Secretly I used to move out of the house while most of my younger siblings were away. We spent hours talking. He showered me with gifts. At first, it was flowers, then ribbons for my hair and glass bangles. Then one day he gifted me a pair of earrings. It was the first time he had given me something so expensive but it was a mistake.
He gifted me the earrings he stole from the Begum. I recognized them the very moment I saw. Suddenly the harsh reality struck me; I was in love with a Jewel Thief.
He understood and quietly kept the earrings back in his pouch. The same evening, a messenger from the Nawab’s palace came. The Begum was now well and would be returning in three days. I had been called upon to set the Begum’s room ready before her arrival.”
I was dismayed. The Begum’s arrival meant my mother was returning too. It meant that my clandestine meetings with the Jewel Thief would be over. Mother never left me alone. I had no time. I rushed to tell him everything. He smiled and asked me to return home.
He instructed me not to show any sign of recognition if I see him anywhere. I obeyed what he said.
A few days passed but nothing happened. Stories about the theft were now hushed. One day he arrived at the palace gates.
He looked quite different. He spoke to the guard and was soon taken in to meet the Nawab. I watched all this as I stood on the terrace – confused. A message was sent for the Begum to come and meet the Nawab’s guest. I was flabbergasted. How could a jewel thief come in as the Nawab’s guest?
I knew I had to keep quiet. And so I did!
The next thing I hear is Amma calling, “Get Ready Sundar. There is a proposal for you.”
Another maid announced that the Begum had summoned me to her room. I followed my mother. The Begum smiled at me and said, “I hope you are not annoyed Sundar, but we found a suitable match for you. There is a merchant outside who was approached by the jewel thief for selling my jewels. The moment he saw the pieces, he guessed they could not belong to a commoner and must be the ones stolen from the palace. Though the thief ran away but the clever merchant managed to save a few jewels from him. He came to return those today.”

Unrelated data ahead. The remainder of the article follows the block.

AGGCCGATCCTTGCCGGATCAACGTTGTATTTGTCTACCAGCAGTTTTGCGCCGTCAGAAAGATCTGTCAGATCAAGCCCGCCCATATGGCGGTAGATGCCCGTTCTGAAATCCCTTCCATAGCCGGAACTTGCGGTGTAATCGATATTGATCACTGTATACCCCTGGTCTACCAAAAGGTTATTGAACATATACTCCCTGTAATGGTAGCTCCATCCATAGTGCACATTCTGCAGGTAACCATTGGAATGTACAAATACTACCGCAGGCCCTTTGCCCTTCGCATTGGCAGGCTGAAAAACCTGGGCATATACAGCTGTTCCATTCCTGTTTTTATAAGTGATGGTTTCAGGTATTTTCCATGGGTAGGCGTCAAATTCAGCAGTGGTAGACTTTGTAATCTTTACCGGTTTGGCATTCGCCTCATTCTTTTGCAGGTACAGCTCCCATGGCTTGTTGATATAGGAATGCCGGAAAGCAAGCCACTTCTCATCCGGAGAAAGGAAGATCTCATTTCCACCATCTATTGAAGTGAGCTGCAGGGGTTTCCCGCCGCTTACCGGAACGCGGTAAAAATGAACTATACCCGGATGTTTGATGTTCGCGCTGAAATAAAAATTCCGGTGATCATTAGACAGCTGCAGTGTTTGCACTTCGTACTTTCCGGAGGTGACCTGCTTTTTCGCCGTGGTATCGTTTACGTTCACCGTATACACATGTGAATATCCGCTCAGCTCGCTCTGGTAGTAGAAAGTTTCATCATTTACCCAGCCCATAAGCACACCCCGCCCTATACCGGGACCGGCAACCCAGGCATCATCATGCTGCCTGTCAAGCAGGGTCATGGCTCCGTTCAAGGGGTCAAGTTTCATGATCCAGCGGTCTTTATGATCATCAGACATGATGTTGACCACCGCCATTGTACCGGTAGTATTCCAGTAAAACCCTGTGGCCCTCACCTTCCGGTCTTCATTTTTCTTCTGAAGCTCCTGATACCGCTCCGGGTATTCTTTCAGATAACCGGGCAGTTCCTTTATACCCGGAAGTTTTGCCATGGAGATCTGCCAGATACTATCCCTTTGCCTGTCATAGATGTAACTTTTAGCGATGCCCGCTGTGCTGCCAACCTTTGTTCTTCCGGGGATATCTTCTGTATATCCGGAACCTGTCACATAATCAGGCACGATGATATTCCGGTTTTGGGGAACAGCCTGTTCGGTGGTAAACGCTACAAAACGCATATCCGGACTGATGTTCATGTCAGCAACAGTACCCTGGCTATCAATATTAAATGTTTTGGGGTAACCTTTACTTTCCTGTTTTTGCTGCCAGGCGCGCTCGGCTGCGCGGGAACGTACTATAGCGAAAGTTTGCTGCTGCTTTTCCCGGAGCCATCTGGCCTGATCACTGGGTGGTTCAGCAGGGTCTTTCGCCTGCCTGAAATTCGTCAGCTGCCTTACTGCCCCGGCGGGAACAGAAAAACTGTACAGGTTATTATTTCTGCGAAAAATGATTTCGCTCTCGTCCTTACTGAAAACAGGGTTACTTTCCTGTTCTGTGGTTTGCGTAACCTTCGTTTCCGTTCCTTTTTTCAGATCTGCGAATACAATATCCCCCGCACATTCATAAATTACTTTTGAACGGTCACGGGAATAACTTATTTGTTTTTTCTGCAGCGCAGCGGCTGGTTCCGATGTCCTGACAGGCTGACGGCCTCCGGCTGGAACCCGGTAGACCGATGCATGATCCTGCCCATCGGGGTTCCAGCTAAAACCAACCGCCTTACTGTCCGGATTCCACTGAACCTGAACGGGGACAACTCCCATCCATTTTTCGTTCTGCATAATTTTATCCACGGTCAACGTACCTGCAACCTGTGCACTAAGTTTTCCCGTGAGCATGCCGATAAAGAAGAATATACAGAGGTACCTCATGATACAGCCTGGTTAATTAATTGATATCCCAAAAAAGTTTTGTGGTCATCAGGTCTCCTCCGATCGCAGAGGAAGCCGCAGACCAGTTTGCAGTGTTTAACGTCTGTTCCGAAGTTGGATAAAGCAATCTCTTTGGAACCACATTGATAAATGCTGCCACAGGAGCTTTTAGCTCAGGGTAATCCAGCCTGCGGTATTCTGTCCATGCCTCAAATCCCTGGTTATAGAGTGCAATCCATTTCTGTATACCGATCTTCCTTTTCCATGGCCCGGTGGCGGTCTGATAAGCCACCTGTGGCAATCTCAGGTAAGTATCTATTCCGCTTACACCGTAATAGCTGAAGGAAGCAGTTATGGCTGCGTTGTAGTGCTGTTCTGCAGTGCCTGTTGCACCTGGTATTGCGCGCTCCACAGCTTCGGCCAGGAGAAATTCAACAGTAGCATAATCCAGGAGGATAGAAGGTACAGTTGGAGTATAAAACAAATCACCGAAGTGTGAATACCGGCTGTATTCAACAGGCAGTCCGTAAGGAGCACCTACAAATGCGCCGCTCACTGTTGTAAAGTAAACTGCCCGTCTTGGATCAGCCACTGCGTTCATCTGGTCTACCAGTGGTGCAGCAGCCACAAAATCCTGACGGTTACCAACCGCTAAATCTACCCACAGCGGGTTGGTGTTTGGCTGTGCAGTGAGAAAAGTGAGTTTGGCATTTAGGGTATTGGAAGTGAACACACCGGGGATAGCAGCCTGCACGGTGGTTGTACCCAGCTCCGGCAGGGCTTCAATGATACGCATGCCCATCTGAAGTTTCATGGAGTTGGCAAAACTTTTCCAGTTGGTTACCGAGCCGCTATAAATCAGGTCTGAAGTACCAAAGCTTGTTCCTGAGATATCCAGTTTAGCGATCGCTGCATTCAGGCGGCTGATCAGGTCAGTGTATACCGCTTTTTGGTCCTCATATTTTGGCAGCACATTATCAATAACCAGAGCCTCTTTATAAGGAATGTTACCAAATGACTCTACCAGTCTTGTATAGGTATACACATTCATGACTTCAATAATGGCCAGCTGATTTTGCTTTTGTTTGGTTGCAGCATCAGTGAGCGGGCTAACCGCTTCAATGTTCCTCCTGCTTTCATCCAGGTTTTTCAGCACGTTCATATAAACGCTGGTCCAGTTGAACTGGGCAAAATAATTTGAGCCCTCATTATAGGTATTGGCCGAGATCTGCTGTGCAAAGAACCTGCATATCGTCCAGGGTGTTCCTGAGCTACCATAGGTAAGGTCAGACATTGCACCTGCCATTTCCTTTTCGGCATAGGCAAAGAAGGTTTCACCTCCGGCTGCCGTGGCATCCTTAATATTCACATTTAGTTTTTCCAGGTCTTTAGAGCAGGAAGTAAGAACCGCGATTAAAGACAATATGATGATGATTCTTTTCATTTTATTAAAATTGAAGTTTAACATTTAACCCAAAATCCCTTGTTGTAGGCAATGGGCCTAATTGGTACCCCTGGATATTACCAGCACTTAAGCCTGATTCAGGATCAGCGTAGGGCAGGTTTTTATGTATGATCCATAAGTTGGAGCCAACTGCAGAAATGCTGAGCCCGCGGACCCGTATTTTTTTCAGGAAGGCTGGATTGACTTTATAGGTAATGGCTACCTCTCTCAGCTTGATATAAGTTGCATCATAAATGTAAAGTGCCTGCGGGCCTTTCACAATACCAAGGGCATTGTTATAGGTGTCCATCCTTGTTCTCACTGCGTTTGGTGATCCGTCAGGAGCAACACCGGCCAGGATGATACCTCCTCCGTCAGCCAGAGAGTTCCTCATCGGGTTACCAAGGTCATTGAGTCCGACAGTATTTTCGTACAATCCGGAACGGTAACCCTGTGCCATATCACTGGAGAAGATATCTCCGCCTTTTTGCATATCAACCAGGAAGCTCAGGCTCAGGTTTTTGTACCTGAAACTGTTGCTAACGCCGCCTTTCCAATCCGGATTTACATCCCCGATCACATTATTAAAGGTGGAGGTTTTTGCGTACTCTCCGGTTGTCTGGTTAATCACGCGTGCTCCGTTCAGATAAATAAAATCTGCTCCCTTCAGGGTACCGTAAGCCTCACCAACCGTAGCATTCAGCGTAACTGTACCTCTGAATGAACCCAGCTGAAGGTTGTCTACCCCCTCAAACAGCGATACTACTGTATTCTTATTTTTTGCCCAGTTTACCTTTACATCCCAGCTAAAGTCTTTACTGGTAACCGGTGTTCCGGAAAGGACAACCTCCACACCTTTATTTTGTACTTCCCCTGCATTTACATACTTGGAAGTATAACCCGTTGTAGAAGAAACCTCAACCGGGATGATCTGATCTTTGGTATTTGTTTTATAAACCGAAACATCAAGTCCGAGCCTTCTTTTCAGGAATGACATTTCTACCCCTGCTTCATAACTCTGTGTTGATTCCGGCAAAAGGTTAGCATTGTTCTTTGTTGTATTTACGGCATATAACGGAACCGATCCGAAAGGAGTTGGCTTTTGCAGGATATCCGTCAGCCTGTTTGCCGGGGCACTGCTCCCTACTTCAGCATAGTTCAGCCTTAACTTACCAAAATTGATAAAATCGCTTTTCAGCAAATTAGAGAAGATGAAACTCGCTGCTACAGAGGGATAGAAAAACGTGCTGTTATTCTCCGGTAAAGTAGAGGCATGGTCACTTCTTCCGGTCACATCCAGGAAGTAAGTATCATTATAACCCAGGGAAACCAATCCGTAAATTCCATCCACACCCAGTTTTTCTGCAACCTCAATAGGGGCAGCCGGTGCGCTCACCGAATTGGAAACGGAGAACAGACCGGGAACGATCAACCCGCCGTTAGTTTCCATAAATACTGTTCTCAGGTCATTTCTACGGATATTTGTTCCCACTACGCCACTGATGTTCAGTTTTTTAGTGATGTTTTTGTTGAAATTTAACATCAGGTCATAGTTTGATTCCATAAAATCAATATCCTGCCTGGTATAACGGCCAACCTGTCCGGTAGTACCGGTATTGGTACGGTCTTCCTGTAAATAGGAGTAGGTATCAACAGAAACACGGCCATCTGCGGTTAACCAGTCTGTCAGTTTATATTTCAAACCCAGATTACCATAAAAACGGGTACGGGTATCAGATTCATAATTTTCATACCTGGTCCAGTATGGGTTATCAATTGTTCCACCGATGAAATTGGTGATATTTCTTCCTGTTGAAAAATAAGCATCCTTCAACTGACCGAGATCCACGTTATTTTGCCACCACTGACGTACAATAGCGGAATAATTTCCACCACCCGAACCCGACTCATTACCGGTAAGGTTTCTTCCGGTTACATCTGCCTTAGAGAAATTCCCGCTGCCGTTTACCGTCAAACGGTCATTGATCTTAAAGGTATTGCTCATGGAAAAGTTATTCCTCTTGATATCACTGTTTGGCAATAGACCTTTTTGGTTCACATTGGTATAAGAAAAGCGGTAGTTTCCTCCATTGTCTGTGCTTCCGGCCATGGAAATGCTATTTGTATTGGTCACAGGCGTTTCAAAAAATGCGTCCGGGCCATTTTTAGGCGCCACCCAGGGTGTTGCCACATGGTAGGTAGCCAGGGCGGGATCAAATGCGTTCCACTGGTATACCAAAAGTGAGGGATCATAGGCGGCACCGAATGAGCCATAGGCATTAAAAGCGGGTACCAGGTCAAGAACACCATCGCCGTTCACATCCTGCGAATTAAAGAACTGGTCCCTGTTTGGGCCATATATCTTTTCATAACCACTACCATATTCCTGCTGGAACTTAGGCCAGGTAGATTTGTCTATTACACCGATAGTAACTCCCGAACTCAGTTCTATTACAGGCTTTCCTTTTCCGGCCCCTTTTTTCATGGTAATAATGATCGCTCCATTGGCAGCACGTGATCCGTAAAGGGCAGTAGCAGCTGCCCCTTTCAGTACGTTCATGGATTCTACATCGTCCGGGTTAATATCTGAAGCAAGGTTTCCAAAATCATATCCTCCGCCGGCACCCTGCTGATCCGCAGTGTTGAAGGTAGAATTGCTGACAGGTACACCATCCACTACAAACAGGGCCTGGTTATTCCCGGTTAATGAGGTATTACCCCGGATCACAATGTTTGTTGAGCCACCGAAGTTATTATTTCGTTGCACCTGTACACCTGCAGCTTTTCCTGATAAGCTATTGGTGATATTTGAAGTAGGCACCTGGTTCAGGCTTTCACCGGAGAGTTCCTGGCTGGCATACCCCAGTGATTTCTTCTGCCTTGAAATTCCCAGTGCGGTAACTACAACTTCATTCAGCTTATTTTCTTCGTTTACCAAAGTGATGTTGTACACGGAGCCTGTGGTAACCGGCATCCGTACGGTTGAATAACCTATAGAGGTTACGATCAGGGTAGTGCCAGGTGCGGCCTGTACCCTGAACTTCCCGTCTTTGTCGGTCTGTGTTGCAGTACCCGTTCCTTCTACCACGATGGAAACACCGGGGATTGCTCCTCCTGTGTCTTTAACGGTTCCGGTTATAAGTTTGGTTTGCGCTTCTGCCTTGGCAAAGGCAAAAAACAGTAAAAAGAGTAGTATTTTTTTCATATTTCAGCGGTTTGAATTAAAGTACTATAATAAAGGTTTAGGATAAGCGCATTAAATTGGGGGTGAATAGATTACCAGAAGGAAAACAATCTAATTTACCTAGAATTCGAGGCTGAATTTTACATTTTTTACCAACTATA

I looked at the Begum but immediately turned away my eyes as I did not want her to see my amusement. How could the Nawab and his followers be fooled by such a story? Like always I kept quiet. I accompanied the Begum to the room where the Nawab attended his common guests and there he was sitting on the chair, really looking like a young merchant, eating an apple slice. I just stole a glance and he winked at me.
During their conversation he had mentioned to the Nawab that he in search of a young and beautiful bride. The Begum in a hurry to return his favor suggested my name. And so there I was standing amused before the man I loved and no one knew that they had just become pawns once again to the Jewel Thief.
We were married within a week. The Nawab and his Begum were kind enough to arrange for the necessities. One night before our marriage, I thought of telling my mother about the jewel thief as I felt guilty about lying to her. But I could not bring myself to it. I believed I could change him after marriage.